How to Handle Bad Financial News
August 2016 – Financial PR/IR & Prof. Svcs. PR
David Clair, CFA, Senior Vice President, ICR
To say the markets have been dizzying this year is an understatement. Stock instability, the Brexit vote, and an uncertain political climate in the U.S. have required companies to adjust to constantly evolving circumstances, while an anemic IPO market has changed the rules for private companies looking to raise public capital.
While the markets have reacted with volatility, financial communications and investor relations professionals are tasked with communicating an organization’s performance and strategy to key stakeholders calmly and dependably, regardless of the challenges at hand.
As a former financial analyst, I’ve seen the impact that communication can make on a company’s ability to navigate through a difficult situation. A failure to communicate clearly or in a timely fashion after a setback or a muddled explanation of missed guidance can lose you the trust of shareholders, customers, and employees. My rule of thumb is that for every quarter where a company messes up, it takes three quarters of outperformance to recover credibility.
On the other side, I’ve seen companies overcome huge hurdles by communicating effectively and proactively addressing the issues at hand. Transparent dialogue with stakeholders builds confidence in management and in the future performance of a company.
However the markets and global economy have affected your business this year, no company or organization can avoid having to communicate disappointing news forever. The true test is how you deal with the situation that presents itself. Based on my experience guiding my clients and my background in sell-side equity research, I’ve identified four critical best practices for communicating through challenging financial news:
A perceived lack of transparency can damage trust more than any single news item. If you expect to miss guidance, for example, it’s critical to pre-announce the shortfall in advance, even if it impacts the stock in the near-term. The alternative – surprising investors and analysts during a regularly scheduled earnings call – puts management’s credibility into question along with the financial metrics.
I was once on an earnings call with a promising biotech company that had just missed revenue estimates by 25 percent. During the Q&A, I asked management why they hadn’t disclosed the shortfall earlier. There was a painfully long pause while management searched for an explanation that never arrived. That moment of silence said more than any spoken response could have. Confidence was lost instantly – a far more damaging outcome than would have resulted from pre-announcing the news.
Be crystal clear.
When delivering difficult financial news, don’t try to bury the details or make excuses. Investor calls, business updates, and town hall meetings should be used productively to reduce uncertainty, provide clarity around strategy moving forward, and answer questions. Your investors, employees, customers, and partners are paying attention, and if you try to distract from the crux of the issue, someone – whether it’s an employee, analyst, or journalist – will eventually identify the missing pieces and call you out.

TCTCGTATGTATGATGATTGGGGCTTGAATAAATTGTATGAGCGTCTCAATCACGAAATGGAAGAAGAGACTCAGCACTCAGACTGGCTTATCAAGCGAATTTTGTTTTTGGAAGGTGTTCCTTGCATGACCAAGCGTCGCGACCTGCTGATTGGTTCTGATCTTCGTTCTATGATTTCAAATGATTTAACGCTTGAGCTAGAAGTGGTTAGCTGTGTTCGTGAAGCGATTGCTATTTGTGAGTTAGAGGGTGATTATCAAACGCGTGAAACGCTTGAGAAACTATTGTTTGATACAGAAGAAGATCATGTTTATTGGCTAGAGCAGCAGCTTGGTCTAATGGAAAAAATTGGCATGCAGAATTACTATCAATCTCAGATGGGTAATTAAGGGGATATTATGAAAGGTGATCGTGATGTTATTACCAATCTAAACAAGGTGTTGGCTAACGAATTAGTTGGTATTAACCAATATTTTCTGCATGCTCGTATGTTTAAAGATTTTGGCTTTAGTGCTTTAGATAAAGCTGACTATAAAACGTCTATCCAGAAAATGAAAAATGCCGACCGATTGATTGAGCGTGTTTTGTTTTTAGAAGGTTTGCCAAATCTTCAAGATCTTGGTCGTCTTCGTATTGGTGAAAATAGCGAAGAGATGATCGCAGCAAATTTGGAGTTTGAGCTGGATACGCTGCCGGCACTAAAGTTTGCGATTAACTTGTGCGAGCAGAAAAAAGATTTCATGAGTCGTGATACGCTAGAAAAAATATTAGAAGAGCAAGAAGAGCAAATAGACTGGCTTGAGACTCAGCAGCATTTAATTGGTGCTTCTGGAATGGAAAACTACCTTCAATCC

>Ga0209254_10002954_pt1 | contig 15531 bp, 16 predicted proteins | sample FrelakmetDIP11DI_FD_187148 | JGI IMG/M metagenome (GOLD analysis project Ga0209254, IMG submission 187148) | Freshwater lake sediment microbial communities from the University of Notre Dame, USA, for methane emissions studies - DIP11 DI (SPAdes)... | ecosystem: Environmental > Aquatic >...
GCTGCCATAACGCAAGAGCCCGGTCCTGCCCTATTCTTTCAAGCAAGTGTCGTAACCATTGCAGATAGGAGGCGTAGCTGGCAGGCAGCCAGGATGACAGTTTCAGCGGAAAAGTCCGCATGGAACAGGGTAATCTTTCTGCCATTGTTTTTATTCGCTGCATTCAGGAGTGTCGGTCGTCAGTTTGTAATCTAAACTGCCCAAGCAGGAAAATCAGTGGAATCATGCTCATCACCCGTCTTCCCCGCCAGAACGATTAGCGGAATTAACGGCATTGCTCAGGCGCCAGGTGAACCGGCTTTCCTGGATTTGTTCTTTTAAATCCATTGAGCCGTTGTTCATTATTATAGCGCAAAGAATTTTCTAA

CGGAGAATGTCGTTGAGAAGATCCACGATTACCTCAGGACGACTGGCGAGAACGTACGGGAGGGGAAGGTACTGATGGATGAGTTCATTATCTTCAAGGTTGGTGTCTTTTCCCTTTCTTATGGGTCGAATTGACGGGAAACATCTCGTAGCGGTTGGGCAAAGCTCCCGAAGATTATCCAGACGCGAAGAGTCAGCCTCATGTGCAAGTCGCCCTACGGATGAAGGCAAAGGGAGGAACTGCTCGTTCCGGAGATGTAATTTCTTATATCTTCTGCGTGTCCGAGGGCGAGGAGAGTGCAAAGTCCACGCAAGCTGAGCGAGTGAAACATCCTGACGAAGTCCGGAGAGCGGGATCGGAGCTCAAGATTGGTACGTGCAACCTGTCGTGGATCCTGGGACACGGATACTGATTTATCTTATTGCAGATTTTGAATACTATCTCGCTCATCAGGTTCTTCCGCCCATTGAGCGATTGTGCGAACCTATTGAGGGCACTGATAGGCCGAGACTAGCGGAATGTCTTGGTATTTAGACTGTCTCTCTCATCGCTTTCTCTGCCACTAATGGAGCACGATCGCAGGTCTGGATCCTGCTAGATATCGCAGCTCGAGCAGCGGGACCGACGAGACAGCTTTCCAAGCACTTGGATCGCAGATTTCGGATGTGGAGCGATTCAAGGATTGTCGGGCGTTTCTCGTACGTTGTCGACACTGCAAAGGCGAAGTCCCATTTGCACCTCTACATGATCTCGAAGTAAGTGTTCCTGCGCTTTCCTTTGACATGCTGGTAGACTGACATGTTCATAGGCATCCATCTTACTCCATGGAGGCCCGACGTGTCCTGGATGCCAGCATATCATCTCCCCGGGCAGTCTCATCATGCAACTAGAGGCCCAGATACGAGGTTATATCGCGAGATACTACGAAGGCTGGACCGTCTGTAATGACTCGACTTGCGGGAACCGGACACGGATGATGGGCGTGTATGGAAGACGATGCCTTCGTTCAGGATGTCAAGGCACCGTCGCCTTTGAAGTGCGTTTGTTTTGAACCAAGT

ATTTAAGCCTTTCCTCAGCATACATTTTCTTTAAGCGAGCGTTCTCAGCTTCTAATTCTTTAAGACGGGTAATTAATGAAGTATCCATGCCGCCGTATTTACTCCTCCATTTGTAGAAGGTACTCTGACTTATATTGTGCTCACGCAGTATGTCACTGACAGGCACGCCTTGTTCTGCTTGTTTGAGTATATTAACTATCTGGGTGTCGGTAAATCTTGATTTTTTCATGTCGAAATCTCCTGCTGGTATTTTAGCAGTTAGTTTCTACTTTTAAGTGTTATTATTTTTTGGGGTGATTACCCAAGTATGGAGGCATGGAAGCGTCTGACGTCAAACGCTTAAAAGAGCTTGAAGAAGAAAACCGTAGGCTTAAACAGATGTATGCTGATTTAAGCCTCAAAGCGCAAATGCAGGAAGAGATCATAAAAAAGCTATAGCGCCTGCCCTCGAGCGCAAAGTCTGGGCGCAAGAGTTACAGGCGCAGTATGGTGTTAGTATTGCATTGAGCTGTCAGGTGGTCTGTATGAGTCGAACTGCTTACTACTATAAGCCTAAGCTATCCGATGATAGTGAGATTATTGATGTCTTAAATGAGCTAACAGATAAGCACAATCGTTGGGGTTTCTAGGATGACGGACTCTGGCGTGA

I once heard a CFO of a company say “we’re comfortable with consensus” in response to a question about the outlook for the business, even though the company maintained that it didn’t “officially” provide guidance. To the analyst community, this was clearly doublespeak. Saying you’re “comfortable” with consensus is guidance. The company’s management team was later taken to task when they missed consensus, although they continued to insist they hadn’t provided guidance.
I’ve also seen companies blame external factors – like the weather, a common scapegoat during the winter – for poor financial performance rather than acknowledging internal issues like a manufacturing glitch. While immediately issued analyst reports often reflect management’s explanation, longer-term research usually identifies underlying causes. Once again, decision-making based on avoiding near-term negativity can damage trust and cause irreparable damage to management’s credibility.
It’s better to underpromise and overperform than to overpromise and underperform. If there’s poor financial news in the pipeline and the stock will inevitably take a hit, management should lower guidance to a level that’s not just achievable, but leaves room for upside. Reset expectations to a level where management is highly confident in its ability to deliver, and then focus your energy on meeting – or surpassing – those metrics.
Keep in mind, you can’t get away with doing this frequently. While lowering guidance and then executing effectively against those revised expectations can actually reaffirm trust in management, repeatedly revising guidance shows a failure to learn from past mistakes and will have a negative effect on credibility.
Have a plan.
Once you’ve communicated an unfortunate situation to your stakeholders clearly and transparently and set realistic expectations, refocus on the future. Investors and employees in particular don’t just want to know the details of a problem – they want to understand how you plan to solve it. People react positively if you can show them that you’ve already taken concrete action to improve and prevent similar issues in the future.
While none of us go to work each morning hoping for a crisis, some kind of bad news at one point or another is inevitable. However, by communicating clearly to our stakeholders and providing actionable steps to overcome challenges, we can be instrumental in ensuring the long-term success of our organizations.
David Clair, CFA, is a senior vice president in ICR’s healthcare practice.